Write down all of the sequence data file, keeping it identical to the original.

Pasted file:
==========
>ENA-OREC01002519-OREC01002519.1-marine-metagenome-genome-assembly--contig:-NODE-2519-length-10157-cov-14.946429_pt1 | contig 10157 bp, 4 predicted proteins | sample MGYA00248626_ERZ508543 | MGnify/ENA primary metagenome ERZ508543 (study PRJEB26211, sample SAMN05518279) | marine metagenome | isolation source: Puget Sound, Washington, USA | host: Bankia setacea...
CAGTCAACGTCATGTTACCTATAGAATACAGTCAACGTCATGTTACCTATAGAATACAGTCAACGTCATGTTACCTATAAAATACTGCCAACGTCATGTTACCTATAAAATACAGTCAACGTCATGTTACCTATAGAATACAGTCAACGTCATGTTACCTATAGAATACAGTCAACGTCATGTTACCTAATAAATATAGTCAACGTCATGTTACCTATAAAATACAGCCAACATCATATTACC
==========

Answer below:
>ENA-OREC01002519-OREC01002519.1-marine-metagenome-genome-assembly--contig:-NODE-2519-length-10157-cov-14.946429_pt1 | contig 10157 bp, 4 predicted proteins | sample MGYA00248626_ERZ508543 | MGnify/ENA primary metagenome ERZ508543 (study PRJEB26211, sample SAMN05518279) | marine metagenome | isolation source: Puget Sound, Washington, USA | host: Bankia setacea...
CAGTCAACGTCATGTTACCTATAGAATACAGTCAACGTCATGTTACCTATAGAATACAGTCAACGTCATGTTACCTATAAAATACTGCCAACGTCATGTTACCTATAAAATACAGTCAACGTCATGTTACCTATAGAATACAGTCAACGTCATGTTACCTATAGAATACAGTCAACGTCATGTTACCTAATAAATATAGTCAACGTCATGTTACCTATAAAATACAGCCAACATCATATTACC